Child who wants Mom to do everything needs to grow up
Question: My 5-year-old daughter relies on me far too much. All through the day, she asks me to do simple things for her like get her a glass of water or help her put on her shoes -- things she is able to do for herself. If I don't cooperate, she begins to whine, then cry. It's driving me crazy.
Another thing she wants is for me to watch her play. She just can't seem to be alone or entertain herself. At bed, for example, she wants me to lie down with her until she falls asleep. It never ends. A counselor informally suggested that she's desperate for my attention, because the new baby is taking up a lot of my time, but this was going on before he was born. Can you help me get a life for myself again?
Answer: What the counselor told you is hogwash. As you said, this problem was going on before the new baby came on the scene. Even if that was the problem, the solution is not to give your daughter more attention, wearing yourself to the nub in the process; the solution is to insist that she accept that she is not and never will be deserving of being the center of anyone's attention.
Contrary to the prevailing myth, children who act "starved" for attention have received too much, not too little. They've come to depend on being the center of attention, and the more the Look-at-Me Beast is fed, the bigger it gets and the more demanding it becomes. Children who don't get enough attention usually withdraw into their own little windowless worlds.
Like most mothers, you obviously feel that if you make a decision that upsets your child, it must have been a bad one. The fact is, children don't know what they truly need. They know only what they want, and they believe that what they want, they deserve to have, and no one has a right to deny them.
That belief defines a child, in fact; therefore, lots of the children in question are much older than 21. It takes some people a long time to grow up.
You can help your daughter begin growing up by making a list of everything she wants you to do for her, including watch her play, fetch her water, put on her golden slippers (as you kneel in front of her), lie down with her, and so on. Take your time. Just put a sheet of paper on the kitchen counter, and whenever she asks you to do something (unnecessary) for her, write it down. After a week, you should have a list of at least 30 items.
Post the list on the refrigerator. Bring her to the list and read it to her. Tell her that you spoke to a doctor who told you that she's much too old to be asking her mother to do these things for her. The doctor said that every week, she has to cross off two items on the list. Her choice. You no longer do the items she crosses off. The doctor said so. Call it the "I'm-Growing-Up List." Tell her, "This is how children grow up. They begin doing things for themselves."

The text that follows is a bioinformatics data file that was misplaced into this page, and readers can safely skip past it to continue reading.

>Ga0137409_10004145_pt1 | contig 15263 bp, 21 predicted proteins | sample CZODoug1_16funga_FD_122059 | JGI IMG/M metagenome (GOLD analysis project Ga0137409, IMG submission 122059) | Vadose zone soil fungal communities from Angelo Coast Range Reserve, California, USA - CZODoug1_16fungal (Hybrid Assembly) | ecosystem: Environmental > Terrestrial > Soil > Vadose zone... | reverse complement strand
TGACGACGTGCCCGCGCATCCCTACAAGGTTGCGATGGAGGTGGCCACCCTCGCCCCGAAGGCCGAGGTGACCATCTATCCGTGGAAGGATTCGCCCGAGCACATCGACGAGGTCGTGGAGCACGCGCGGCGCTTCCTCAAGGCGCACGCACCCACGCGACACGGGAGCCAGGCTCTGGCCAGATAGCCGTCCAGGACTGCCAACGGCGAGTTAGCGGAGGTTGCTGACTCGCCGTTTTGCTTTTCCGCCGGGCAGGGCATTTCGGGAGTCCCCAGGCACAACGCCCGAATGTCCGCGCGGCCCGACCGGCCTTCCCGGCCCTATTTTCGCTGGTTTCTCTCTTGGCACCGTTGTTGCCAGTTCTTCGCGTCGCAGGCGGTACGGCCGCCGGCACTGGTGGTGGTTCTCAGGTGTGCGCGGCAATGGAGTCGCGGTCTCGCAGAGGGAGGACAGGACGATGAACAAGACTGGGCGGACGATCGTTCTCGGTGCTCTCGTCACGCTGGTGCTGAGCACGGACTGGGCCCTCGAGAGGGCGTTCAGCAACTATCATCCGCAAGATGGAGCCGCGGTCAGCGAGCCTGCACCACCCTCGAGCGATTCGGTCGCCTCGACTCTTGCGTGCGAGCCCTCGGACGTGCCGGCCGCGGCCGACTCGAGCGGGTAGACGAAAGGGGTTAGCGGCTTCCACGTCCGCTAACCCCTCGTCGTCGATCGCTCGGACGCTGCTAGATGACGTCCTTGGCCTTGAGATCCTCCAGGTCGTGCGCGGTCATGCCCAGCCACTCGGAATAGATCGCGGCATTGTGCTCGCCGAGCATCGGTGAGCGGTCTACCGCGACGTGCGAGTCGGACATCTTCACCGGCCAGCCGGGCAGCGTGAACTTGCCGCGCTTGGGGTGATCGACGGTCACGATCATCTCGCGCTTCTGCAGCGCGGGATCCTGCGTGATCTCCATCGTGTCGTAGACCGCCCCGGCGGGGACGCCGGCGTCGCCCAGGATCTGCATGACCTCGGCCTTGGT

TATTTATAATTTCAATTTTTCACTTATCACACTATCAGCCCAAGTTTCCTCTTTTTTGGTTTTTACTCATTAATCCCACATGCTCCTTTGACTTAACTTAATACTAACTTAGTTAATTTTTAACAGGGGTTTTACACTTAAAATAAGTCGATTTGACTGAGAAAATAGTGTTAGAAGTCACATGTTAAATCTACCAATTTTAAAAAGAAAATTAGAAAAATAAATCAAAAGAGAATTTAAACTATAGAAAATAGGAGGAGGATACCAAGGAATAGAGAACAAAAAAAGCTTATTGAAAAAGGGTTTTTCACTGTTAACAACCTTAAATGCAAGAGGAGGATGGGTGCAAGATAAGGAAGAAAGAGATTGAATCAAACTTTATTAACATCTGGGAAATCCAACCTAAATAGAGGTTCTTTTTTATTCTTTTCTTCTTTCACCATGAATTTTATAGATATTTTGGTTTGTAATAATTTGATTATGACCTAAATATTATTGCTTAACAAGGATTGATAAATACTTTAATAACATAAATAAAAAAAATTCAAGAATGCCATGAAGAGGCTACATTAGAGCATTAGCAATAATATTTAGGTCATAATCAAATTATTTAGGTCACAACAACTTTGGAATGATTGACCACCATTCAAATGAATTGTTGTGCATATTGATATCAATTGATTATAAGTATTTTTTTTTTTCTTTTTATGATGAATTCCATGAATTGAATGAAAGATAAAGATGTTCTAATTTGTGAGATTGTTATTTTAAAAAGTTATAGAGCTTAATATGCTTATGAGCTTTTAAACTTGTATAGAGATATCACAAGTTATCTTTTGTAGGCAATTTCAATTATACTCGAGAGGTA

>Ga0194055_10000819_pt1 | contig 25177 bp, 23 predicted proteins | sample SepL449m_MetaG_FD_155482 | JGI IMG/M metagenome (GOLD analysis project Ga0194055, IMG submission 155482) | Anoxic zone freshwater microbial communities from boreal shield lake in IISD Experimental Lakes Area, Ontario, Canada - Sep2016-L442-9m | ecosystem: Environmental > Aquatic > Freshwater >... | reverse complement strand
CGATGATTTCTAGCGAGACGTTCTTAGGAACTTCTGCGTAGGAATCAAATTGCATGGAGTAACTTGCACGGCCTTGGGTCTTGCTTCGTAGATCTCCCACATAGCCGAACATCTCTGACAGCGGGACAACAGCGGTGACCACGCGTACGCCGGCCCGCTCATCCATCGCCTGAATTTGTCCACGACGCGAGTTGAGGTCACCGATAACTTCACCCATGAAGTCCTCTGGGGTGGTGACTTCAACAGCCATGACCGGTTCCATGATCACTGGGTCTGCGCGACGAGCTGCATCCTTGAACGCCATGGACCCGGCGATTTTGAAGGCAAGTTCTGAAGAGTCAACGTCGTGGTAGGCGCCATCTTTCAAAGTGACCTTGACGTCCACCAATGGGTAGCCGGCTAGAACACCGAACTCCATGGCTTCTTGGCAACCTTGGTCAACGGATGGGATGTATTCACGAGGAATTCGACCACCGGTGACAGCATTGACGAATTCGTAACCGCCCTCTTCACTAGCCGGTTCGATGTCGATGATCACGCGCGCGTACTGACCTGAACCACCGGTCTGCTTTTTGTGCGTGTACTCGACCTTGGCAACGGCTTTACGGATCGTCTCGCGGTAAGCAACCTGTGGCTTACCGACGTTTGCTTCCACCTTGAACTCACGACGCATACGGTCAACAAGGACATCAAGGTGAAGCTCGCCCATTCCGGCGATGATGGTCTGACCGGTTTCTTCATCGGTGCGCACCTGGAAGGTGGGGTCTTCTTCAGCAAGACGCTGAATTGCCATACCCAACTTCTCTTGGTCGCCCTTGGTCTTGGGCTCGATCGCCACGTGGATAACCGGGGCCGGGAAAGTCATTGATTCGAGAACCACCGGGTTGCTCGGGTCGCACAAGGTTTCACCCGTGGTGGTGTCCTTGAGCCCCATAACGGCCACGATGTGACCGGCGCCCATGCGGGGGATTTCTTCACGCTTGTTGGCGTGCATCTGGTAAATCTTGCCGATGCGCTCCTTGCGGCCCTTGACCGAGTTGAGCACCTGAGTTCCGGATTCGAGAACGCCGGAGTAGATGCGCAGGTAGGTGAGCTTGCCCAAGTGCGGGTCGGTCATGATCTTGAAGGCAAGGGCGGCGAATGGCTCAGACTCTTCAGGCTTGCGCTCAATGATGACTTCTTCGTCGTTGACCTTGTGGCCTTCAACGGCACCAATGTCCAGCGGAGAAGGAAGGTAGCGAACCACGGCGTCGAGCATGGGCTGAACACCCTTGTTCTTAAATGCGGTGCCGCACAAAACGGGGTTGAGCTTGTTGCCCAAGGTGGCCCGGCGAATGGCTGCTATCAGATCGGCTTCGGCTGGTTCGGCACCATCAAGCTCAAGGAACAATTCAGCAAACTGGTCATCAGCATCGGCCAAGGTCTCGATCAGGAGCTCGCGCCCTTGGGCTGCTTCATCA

If, after she crosses off an item, she asks you to do it for her, just take her to the list and say, "I can't do that for you anymore. You crossed it off because you're growing up." After a few weeks, you'll probably notice that she begins doing even things she hasn't yet crossed off. You'll also notice that she's proud of her new accomplishments.
What fun growing up can be. How liberating for both parent and child.
Show commenting policy
TribLive commenting policy
You are solely responsible for your comments and by using TribLive.com you agree to our Terms of Service.
We moderate comments. Our goal is to provide substantive commentary for a general readership. By screening submissions, we provide a space where readers can share intelligent and informed commentary that enhances the quality of our news and information.
While most comments will be posted if they are on-topic and not abusive, moderating decisions are subjective. We will make them as carefully and consistently as we can. Because of the volume of reader comments, we cannot review individual moderation decisions with readers.
We value thoughtful comments representing a range of views that make their point quickly and politely. We make an effort to protect discussions from repeated comments either by the same reader or different readers.
We follow the same standards for taste as the daily newspaper. A few things we won't tolerate: personal attacks, obscenity, vulgarity, profanity (including expletives and letters followed by dashes), commercial promotion, impersonations, incoherence, proselytizing and SHOUTING. Don't include URLs to Web sites.
We do not edit comments. They are either approved or deleted. We reserve the right to edit a comment that is quoted or excerpted in an article. In this case, we may fix spelling and punctuation.
We welcome strong opinions and criticism of our work, but we don't want comments to become bogged down with discussions of our policies and we will moderate accordingly.
We appreciate it when readers and people quoted in articles or blog posts point out errors of fact or emphasis and will investigate all assertions. But these suggestions should be sent via e-mail. To avoid distracting other readers, we won't publish comments that suggest a correction. Instead, corrections will be made in a blog post or in an article.
- Undersized Beachum quietly excels at 1 of game’s pivotal positions
- EPA says it won’t reguluate coal ash as hazardous waste
- Steelers notebook: Polamalu, Taylor unlikely to play, Harrison ‘ready’
- Despite intimidation, women still passionate about video games
- Penguins’ defensive depth proves valuable
- Hotel building boom sweeps Pittsburgh region
- Port Authority fires two bus drivers involved in rollover crash
- Real estate union: Howard Hanna buys Langholz Wilson Ellis
- Pirates sign Corey Hart to 1-year deal
- Pittsburgh adjusting to new bicycle lane, ‘stop boxes’
- Man involved with crash with officer dies in Pittsburgh hospital